European competitiveness and economic growth depend on Europe’s ability to promote innovation and use digital technologies and services to transform sectors and companies. The European Union has set ambitious targets for 2030 as part of its Digital Decade Programme, and the EU elections in 2024 provide an opportunity for renewed energy and prioritisation in order to deliver on these objectives.
This new impetus requires policy leadership from across Europe, and the D9+ Group, which represents the 12 “digital frontrunner” countries within the EU, is a pivotal forum that contributes significant thought leadership and digital agenda-setting in Europe.
Taking place in the context of the D9+ ministerial meeting and immediately ahead of the EU Telecoms Council, this D9+ industry stakeholder gathering convened public and private sector representatives from the D9+ countries – and those keen to learn from them – as well as others working to develop innovation and growth-friendly policies for Europe. Discussions looked at what the European Commission digital policy agenda for 2024-2030 and beyond should look like, and culminated in formal recommendations delivered by the B9+ to the D9+ ministers.
The Future of European AI: Advancing Pro-Innovation Approaches and Fostering Cooperation
Cyber Security and Resilience to 2030
Unlocking the Digital Single Market: Building, Scaling, Staying in Europe!
Achieving a Dynamic and Innovative Digital Infrastructure in Europe
European Open Strategic Autonomy: Ensuring Digital Resilience and Competitiveness
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This session will delve into the challenges and opportunities in advancing European AI towards 2030. Discussions will centre on collaborative efforts between regulators and businesses to ensure European leadership in AI and work to foster a thriving, pro-innovation AI ecosystem within the EU. What is the latest on how the business community operating in Europe is building and developing AI? With work to finalise the AI ACT heading towards completion, where should the focus be over the next 5 years?
In a world that is increasingly complex and uncertain, European open strategic autonomy is a set of foreign, regulatory, and trade policies that seek to provide future resilience against reliance on non-EU goods, services, and technologies. Although not a new concept, it remains vague and its application and framing is still maturing. As we approach the end of 2023, ahead of an important EU election year, what should a more assertive, self-reliant European economy look like and what would be the implications for Europe’s digital sector?
Europe has significant potential to produce and retain scalable and unicorn companies but is held back primarily by single-market regulatory fragmentation and access to investment. This session will explore how improvements can be made to nurture and retain innovative companies and talent in Europe and discuss strategies to facilitate growth for European businesses.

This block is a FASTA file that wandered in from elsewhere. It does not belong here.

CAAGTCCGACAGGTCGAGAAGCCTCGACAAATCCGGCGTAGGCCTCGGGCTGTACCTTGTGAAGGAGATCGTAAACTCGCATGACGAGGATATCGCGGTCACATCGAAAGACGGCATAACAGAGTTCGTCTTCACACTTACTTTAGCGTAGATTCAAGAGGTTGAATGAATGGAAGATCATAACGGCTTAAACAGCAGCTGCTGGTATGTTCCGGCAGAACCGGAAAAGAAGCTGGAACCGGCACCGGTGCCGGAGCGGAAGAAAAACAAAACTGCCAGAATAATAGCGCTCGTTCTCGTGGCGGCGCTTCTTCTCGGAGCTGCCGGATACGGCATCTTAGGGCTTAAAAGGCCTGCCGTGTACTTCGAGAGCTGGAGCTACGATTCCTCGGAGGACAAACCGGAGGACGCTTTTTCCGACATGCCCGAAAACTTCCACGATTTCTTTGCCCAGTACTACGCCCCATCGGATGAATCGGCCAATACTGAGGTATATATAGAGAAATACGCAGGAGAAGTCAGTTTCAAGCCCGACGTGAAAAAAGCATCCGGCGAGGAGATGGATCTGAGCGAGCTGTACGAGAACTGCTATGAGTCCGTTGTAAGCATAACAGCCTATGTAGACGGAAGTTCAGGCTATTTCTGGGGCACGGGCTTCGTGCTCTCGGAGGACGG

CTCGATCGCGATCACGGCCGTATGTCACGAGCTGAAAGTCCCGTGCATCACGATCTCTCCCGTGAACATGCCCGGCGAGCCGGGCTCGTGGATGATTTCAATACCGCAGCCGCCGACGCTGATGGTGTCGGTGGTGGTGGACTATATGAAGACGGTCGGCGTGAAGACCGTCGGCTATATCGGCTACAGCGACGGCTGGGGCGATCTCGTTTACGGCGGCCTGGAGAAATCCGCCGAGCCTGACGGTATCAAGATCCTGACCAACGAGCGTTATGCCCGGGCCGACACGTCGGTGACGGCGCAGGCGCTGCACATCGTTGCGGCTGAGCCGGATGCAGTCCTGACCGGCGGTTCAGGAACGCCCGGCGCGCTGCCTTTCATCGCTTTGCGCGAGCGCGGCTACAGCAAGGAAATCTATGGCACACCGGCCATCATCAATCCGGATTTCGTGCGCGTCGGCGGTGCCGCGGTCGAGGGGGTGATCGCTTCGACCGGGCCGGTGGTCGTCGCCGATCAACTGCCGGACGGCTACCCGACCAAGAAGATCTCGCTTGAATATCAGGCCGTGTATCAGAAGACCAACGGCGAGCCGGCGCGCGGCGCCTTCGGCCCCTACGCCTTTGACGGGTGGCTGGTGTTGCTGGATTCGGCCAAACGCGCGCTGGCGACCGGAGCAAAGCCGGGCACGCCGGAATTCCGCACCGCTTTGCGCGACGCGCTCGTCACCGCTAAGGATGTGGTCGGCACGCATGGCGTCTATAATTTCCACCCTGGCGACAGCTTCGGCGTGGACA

The European Telecoms market is at a crossroads. On the one hand, the EU has a strong history of innovation in the sector, and European companies are leaders in the global market. On the other hand, there is an urgent debate as to what arrangements should be in place to ensure the availability of the necessary next-generation infrastructure and services.
With demands for connectivity only growing, this session will look at what is required to achieve the Digital Decade 2030 targets without leaving anyone behind. How can connectivity and access to digital services be guaranteed? What are the latest reactions to the potential for a Digital Networks Act, and where are the possibilities for industry and policymakers to cooperate to build and invest in the digital networks of tomorrow?
The EU has made notable strides in fortifying its cybersecurity measures over the past decade; however, the current geopolitical context underlines the urgent need for the swift implementation of NIS2, in particular, and for the continuing development of an agile cybersecurity framework capable of navigating an ever-shifting threat landscape. This session will examine what is next for the development of a robust cybersecurity ecosystem in Europe and will pay particular attention to SMEs, highlighting common cyber threats, challenges in implementing security measures, and the roles of governments and regulators in enhancing cyber security over the next five years.
Secretary of State for Digitization, in charge of Administrative Simplification, Privacy and Building Administration, Belgium
Deputy Director General of the Centre
Cabinet Expert for Commissioner Vera Jourova,
Minister of Economic Affairs and Information Technology,
Republic of Estonia
Allied for Startups
Director of Govt Affairs & Public Policy for Northern Europe,
VP Public Policy EU,
European Centre for International Political Economy (ECIPE)
Deputy Director at the Digital Economy Department,
Ministry of Economic Affairs and Climate Policy
Head of EU Policy, European Government Affairs,
Senior Advisor Advocacy Digital,
Chief Operation Officer
Head of Digital Economy Policy
Chief Economist & Chair of GSMA Policy Group
Co-founder and CEO,
Chief Economist, Executive Manager
Head of Government & Policy Advocacy Europe Middle & East Africa
Senior Business Group Leader Telecom
Advisor, Belgian High Council for the Self-Employed and the SMEs
Head of Governmental Relations
Deputy Director General, Division for Digital Infrastructure and Security
Ministry of Finance, Sweden
Permanent Representation to the EU
Vice President R&D
CEO and Founder
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